Releasing the Mandrills

Since the 2008 pilot release of six Tchimpounga mandrills, the JGI team has been working hard to integrate eight more individuals to form another group to release into the wild. Madrills are rare primates found in only four African countries. Reintroducing any wild animal into the forest is a serious undertaking, but the process is somewhat easier with mandrills than with chimpanzees. The current plan is to reintroduce the next mandrill group in September.

Over the last three years, we have been raising funds for this project. The costs include fielding a six-person team in the forest for 18 months, not to mention the costs of the radio collars needed to follow each mandrill ($3,000 each). All in all, it is an expensive and time-consuming endeavor.

While not all the funds are available at the moment, the team is pushing ahead and work is underway to secure the release site and to set up a pilot system that will allow the field assistants to follow the mandirlls to ensure they adjust to life in the wild. The mandrills will receive support as needed during the transition from captivity to forest life.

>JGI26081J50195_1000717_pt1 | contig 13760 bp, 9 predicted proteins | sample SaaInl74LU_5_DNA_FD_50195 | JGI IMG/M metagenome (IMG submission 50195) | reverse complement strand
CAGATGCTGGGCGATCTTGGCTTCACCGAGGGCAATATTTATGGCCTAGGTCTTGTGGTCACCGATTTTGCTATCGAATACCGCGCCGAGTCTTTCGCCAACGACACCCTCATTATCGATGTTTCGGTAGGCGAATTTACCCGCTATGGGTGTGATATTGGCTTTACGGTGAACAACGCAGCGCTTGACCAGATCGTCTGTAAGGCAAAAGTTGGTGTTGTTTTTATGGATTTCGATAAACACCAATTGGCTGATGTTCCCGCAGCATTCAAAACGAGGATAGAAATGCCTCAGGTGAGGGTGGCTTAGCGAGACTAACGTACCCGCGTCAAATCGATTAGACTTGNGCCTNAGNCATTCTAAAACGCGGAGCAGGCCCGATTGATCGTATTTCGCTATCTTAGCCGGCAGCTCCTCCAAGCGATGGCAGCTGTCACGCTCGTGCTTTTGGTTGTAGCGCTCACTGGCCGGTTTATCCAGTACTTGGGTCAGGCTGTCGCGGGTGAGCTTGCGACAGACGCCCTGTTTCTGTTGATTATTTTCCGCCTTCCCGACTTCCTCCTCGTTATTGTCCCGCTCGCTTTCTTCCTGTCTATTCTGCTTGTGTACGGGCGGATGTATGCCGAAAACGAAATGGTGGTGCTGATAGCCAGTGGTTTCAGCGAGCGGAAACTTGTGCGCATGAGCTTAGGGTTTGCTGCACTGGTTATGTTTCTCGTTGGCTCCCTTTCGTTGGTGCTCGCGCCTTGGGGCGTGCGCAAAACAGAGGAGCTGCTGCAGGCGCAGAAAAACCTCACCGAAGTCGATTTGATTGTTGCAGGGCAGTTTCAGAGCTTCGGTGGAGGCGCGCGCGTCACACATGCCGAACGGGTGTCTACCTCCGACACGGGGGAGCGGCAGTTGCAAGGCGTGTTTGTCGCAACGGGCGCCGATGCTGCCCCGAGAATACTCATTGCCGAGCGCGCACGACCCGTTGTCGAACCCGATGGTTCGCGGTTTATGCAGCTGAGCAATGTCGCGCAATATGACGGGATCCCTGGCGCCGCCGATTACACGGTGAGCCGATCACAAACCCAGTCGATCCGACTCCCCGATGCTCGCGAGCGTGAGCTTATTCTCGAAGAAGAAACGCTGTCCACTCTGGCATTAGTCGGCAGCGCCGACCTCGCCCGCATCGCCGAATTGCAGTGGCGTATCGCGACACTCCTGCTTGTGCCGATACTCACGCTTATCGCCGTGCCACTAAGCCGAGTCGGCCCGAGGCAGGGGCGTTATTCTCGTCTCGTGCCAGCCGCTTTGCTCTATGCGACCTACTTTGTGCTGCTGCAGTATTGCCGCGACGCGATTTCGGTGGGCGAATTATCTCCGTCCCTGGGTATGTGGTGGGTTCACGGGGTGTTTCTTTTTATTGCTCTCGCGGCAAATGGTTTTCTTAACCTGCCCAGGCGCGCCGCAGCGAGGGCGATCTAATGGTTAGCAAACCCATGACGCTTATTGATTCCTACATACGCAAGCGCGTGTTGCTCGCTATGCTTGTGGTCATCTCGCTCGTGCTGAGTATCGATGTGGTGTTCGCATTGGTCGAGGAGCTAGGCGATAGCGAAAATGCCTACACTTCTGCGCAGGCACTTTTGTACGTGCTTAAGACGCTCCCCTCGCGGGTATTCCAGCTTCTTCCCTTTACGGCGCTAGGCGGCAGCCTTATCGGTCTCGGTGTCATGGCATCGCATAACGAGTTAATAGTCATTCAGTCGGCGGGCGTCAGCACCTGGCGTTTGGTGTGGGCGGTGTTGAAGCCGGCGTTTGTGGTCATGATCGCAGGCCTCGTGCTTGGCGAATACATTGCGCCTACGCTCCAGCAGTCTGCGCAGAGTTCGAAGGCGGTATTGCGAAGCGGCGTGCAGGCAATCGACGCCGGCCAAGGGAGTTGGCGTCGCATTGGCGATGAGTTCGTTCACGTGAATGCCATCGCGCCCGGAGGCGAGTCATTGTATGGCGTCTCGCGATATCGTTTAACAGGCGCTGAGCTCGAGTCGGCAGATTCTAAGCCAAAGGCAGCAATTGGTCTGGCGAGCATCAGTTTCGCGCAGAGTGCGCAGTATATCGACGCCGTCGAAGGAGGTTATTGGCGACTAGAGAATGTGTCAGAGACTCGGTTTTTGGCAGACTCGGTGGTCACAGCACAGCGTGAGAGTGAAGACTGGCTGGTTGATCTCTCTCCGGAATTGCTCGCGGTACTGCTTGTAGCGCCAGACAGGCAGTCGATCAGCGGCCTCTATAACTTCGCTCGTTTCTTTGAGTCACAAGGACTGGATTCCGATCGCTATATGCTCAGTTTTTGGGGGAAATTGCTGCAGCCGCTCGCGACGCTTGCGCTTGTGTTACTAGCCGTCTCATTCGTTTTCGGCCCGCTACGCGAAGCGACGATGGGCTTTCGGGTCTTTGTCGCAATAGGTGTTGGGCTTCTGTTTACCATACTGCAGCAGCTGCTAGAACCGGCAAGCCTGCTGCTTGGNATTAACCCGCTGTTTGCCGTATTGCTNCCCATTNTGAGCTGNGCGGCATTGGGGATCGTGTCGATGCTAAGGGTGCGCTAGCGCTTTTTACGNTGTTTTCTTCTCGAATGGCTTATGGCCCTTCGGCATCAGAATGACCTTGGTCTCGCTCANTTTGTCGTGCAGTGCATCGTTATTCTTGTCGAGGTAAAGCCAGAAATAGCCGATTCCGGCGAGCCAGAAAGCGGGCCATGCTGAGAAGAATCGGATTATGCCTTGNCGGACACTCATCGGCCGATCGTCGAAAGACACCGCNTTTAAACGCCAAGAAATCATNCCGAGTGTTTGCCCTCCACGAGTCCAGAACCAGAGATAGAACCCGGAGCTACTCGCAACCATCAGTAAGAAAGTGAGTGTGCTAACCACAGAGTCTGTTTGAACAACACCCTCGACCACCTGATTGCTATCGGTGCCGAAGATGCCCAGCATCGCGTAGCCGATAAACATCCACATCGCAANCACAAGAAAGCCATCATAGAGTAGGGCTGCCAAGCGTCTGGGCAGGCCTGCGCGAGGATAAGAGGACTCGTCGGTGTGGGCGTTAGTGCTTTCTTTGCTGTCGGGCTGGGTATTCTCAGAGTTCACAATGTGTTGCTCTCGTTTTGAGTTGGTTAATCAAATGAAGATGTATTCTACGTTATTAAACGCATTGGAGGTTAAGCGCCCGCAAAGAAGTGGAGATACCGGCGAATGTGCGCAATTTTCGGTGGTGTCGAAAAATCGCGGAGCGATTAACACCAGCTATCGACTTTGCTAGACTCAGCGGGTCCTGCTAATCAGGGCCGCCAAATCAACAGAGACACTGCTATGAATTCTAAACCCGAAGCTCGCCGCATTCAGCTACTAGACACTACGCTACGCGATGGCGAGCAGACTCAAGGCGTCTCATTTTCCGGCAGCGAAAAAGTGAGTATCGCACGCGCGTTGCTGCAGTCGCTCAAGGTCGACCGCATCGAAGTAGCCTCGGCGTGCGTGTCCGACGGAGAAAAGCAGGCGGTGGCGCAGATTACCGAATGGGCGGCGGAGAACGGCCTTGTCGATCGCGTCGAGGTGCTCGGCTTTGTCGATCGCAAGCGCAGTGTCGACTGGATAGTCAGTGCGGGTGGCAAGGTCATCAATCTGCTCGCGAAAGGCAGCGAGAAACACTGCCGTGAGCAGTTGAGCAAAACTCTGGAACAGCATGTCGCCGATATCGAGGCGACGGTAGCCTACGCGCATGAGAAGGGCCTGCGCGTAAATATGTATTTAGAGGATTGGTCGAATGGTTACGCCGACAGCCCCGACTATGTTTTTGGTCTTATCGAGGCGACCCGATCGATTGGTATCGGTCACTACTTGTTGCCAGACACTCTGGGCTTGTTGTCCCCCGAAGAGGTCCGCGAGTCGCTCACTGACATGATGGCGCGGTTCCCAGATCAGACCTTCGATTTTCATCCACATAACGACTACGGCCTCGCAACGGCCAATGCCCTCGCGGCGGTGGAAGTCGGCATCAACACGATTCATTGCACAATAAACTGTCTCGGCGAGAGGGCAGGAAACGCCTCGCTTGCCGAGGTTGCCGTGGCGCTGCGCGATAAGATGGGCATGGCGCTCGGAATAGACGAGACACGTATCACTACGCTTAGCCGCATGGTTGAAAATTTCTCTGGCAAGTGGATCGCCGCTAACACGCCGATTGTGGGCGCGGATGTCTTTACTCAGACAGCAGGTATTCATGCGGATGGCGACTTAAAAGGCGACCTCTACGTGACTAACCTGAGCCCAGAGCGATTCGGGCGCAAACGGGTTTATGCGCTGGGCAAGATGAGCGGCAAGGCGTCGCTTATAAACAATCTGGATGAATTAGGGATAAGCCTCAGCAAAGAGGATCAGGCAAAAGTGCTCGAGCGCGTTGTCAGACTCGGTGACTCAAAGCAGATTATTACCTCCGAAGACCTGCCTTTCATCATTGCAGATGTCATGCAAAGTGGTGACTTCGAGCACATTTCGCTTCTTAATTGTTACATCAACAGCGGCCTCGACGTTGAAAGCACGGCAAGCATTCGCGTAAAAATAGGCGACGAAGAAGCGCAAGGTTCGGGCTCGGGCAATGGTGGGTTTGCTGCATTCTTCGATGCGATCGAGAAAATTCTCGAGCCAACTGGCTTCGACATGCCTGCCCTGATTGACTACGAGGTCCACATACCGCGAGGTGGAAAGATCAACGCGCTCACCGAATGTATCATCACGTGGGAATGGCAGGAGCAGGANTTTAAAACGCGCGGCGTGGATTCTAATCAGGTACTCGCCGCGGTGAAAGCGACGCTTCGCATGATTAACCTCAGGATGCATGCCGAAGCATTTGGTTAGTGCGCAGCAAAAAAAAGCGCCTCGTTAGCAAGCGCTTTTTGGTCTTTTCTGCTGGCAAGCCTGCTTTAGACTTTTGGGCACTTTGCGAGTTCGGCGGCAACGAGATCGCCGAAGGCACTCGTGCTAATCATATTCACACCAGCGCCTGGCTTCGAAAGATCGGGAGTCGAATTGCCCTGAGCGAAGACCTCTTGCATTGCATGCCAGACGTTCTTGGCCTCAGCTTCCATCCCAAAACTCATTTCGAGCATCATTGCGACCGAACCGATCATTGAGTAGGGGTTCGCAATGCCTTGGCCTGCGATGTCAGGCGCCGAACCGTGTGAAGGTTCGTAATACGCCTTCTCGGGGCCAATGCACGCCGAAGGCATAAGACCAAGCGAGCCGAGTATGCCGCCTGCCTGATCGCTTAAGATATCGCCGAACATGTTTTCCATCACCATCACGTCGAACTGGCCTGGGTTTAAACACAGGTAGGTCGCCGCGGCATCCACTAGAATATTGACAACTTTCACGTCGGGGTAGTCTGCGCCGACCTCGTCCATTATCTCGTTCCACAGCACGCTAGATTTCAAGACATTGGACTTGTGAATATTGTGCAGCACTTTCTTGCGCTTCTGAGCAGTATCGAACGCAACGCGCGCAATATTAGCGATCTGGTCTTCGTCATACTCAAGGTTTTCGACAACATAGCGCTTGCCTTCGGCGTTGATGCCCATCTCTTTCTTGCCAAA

Miles Woodruff will supervise the mandrill release. In addition, he is working on a study supervised by Dr. Jo Setchell of Durham University in the United Kingdom to assess how the mandrills adapt to their new environment. Little is known about wild mandrills and we hope our efforts will provide more information for the scientific and conservation communities.

If the September release goes well, we will continue to release other mandrills as they arrive at Tchimpounga. We have already received three more mandrills in recent months, two of whom are currently under quarantine. The new mandrills could be released later if this current reintroduction is successful.

The selected release site is Conkouati-Douli National Park in the Republic of Congo. It is just over three hours from Tchimpounga by car and is a natural mandrill habitat. In fact, it is the only protected area with full national park status within the mandrill range, which is why it was chosen for the release.


JGI News and Highlights

Featured Video

Walk in the footsteps of Jane Goodall with Google Maps

Featured Video

Featured Video

Saving Chimps From Snares (Graphic Images)!

This is the story of Mugu Moja, a young juvenile chimpanzee.